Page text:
Unfortunately, some marriages don’t work out for various reasons. When separation seems feasible and the best option for all parties, it can have a devastating effect on children, if the parents are not careful. Divorce affects children of all ages and backgrounds. There are ways to ease the pain of separation on children. A child-focused divorce allows for both parties to focus on the children and offer additional support. Child-focused divorce includes planning for their future while allowing both parties to co-parent and leave their marriage peacefully. There are common steps you can take to put your child first in a child-first divorce. Listed below are these steps and how to ease the effects of divorce on children.
Inform the children of the divorce jointly:
One of the most challenging steps in a child-focused divorce is informing your kids about the divorce. When both parties are ready, frame the divorce as an event. Make sure you both know how you will discuss this event. Plan it in advance. Often, children will remember the event more than the actual divorce. That’s why preparation is critical. The talk will shape your child moving forward.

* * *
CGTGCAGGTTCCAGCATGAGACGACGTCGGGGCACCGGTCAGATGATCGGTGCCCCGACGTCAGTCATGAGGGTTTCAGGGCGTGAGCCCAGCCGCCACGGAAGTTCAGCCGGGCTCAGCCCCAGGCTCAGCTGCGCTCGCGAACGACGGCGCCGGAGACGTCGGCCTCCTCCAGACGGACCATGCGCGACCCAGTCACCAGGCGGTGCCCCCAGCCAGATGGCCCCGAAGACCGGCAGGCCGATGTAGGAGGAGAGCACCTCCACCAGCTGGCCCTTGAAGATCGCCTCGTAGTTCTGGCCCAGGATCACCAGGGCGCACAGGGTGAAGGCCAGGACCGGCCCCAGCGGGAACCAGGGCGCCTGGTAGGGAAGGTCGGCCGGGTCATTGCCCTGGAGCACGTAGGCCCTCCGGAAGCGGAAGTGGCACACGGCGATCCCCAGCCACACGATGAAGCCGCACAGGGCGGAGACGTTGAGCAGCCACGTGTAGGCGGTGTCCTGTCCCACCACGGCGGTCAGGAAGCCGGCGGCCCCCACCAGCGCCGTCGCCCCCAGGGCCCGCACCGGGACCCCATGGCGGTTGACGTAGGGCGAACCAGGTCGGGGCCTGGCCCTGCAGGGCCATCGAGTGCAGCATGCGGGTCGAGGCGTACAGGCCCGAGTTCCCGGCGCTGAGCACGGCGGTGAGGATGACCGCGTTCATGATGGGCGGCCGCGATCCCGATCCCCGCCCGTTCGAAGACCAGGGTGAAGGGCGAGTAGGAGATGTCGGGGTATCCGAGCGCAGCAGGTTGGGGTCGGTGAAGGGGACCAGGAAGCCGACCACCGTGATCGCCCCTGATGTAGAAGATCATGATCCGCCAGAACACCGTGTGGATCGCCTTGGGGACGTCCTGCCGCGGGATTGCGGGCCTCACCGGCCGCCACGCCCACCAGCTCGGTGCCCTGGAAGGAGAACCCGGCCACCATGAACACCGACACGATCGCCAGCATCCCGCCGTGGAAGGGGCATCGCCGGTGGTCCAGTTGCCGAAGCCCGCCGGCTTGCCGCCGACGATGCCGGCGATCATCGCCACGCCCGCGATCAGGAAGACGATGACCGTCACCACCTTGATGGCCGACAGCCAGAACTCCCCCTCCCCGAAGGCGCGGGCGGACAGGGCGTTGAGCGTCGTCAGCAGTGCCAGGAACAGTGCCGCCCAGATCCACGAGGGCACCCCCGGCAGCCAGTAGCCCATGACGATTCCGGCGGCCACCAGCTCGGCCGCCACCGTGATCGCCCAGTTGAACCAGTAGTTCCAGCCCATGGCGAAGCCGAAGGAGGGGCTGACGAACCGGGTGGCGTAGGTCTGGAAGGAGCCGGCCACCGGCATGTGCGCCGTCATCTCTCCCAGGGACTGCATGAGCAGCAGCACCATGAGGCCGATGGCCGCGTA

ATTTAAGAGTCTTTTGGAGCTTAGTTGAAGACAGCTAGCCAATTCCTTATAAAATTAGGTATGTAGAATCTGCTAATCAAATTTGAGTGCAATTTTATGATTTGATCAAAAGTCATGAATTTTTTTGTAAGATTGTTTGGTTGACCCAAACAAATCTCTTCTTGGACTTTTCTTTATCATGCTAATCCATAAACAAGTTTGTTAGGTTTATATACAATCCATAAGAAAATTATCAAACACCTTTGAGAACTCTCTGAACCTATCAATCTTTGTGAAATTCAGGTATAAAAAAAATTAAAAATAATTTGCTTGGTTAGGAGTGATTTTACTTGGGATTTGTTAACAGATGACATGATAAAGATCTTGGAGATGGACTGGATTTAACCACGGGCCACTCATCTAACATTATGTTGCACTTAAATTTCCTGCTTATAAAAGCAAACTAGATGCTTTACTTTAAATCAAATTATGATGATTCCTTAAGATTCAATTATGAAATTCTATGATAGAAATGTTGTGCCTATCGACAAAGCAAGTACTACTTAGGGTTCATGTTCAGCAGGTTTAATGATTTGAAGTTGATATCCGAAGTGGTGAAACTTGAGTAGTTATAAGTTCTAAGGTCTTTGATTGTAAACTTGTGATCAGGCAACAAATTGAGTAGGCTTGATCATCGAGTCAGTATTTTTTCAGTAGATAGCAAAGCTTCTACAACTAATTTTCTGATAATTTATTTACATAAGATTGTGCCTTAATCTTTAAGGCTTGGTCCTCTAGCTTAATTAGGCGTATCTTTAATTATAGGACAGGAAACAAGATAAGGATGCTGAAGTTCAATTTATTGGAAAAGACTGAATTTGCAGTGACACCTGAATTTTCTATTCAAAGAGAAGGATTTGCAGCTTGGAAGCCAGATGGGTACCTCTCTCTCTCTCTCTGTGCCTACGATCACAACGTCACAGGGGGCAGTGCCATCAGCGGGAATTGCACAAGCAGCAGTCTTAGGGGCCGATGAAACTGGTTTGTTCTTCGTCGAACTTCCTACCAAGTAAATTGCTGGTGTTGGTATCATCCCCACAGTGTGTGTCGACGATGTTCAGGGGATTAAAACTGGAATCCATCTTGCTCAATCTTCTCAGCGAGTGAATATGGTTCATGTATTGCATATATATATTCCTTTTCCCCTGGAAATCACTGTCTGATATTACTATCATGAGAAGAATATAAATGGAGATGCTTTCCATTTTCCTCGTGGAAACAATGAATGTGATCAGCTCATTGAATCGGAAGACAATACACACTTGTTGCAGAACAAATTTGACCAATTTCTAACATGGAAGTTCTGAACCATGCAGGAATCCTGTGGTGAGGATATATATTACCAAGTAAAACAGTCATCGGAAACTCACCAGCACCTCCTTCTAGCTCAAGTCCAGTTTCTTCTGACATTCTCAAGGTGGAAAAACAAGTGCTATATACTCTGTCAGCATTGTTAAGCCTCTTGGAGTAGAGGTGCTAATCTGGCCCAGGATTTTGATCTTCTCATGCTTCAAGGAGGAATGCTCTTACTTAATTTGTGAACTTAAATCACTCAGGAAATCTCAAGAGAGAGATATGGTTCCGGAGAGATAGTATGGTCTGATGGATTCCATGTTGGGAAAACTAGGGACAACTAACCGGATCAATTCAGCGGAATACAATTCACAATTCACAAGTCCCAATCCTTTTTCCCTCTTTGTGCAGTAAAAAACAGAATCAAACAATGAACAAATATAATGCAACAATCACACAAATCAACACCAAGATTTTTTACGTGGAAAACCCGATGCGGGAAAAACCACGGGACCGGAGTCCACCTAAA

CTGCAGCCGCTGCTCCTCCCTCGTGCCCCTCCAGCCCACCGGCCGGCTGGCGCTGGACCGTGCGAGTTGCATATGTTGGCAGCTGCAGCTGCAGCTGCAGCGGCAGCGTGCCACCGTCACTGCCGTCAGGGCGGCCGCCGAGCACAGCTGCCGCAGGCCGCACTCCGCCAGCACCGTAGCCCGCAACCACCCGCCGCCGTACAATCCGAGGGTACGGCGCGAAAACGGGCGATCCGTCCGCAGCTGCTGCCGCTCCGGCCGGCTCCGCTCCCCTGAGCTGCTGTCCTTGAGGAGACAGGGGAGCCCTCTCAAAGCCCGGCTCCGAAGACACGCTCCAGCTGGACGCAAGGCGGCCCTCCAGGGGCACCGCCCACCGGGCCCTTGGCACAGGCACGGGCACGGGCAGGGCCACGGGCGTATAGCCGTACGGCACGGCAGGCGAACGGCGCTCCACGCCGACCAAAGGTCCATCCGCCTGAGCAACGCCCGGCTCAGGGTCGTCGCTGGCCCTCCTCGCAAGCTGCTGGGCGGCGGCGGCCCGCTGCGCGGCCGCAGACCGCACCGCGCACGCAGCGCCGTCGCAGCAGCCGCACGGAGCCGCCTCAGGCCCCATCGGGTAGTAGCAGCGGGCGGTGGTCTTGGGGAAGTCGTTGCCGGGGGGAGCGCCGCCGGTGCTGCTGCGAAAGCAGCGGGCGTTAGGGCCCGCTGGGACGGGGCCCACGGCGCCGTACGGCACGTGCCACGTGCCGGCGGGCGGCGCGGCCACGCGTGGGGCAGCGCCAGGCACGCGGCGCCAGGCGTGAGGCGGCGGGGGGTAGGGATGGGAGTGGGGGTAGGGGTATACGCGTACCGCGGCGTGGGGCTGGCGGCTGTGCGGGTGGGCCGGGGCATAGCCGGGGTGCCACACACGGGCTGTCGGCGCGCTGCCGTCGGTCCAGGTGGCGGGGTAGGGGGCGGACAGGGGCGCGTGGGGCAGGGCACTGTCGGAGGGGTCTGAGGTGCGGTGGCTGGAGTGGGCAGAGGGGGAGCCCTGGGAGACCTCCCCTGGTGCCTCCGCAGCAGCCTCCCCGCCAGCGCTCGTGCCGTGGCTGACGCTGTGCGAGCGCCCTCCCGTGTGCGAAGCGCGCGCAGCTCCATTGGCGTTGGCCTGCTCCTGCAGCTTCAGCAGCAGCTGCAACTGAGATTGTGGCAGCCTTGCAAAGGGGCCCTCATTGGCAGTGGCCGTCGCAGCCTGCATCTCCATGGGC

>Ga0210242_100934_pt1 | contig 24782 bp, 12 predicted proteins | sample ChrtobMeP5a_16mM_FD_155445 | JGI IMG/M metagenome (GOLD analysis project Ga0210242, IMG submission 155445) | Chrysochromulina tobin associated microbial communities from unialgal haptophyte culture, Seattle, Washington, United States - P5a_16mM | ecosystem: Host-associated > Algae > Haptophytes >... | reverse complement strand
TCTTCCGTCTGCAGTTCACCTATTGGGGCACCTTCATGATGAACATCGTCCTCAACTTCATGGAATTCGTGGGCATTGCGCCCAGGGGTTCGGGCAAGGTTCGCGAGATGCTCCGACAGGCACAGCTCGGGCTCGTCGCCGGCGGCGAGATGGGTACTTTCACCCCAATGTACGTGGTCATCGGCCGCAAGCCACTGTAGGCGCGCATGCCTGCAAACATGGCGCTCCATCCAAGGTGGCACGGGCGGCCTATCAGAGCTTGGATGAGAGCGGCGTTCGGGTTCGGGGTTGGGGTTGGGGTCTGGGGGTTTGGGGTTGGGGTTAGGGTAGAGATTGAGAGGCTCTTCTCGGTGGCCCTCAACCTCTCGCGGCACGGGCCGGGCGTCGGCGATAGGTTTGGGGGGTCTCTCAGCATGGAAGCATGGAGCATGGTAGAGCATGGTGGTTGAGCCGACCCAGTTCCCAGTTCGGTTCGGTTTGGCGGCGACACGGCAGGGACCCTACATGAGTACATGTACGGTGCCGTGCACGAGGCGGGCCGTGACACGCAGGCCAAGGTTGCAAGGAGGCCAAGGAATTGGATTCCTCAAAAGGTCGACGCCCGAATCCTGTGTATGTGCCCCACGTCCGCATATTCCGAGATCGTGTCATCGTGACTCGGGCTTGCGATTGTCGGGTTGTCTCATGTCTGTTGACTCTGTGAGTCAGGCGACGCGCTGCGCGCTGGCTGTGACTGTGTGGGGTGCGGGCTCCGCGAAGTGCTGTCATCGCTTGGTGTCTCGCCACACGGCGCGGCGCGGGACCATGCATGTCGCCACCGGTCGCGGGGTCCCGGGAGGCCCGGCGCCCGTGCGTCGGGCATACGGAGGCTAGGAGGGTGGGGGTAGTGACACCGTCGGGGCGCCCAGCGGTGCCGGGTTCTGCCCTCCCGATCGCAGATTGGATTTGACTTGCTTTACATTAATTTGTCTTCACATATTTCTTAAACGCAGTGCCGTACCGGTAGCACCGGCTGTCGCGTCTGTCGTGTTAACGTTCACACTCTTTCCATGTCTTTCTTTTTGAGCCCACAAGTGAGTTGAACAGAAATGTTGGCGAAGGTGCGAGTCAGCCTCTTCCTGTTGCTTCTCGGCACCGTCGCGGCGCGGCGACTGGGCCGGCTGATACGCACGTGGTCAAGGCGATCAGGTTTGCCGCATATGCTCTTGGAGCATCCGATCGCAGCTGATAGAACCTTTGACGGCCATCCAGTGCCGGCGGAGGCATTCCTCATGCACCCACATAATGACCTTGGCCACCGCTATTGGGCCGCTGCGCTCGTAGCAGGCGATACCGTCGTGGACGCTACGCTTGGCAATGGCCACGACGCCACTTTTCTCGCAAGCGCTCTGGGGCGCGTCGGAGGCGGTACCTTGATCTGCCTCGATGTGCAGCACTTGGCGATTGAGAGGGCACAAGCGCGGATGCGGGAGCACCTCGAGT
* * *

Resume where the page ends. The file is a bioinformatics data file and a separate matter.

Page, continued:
Don’t overshare specifics of your divorce:
An easily avoidable mistake is oversharing details of your divorce. The more your kids know about the reasons for it or the financial details, the more they will overthink the situation and put unnecessary stress on them. When they begin to ask specifics, explain to them this is an issue between you and your spouse. Comfort them in their time of need and answer their questions about issues that directly affect them, like the parenting schedule. Remind them they will be always be loved by both parents no matter the circumstances, and that they are not to blame for the divorce.
Mediation and the collaborative divorce process are the best options for protecting your children during and after divorce. Both collaborative law and mediation bring together the parents and lawyers to focus first and foremost on the best interest of the children. Collaborative law and mediation not only support the children but the parents as well, since they are non-adversarial, and based on cooperation and listening, rather than fighting. No other method for divorce allows for all parties to focus so heavily on the children’s well being to come to a sound solution.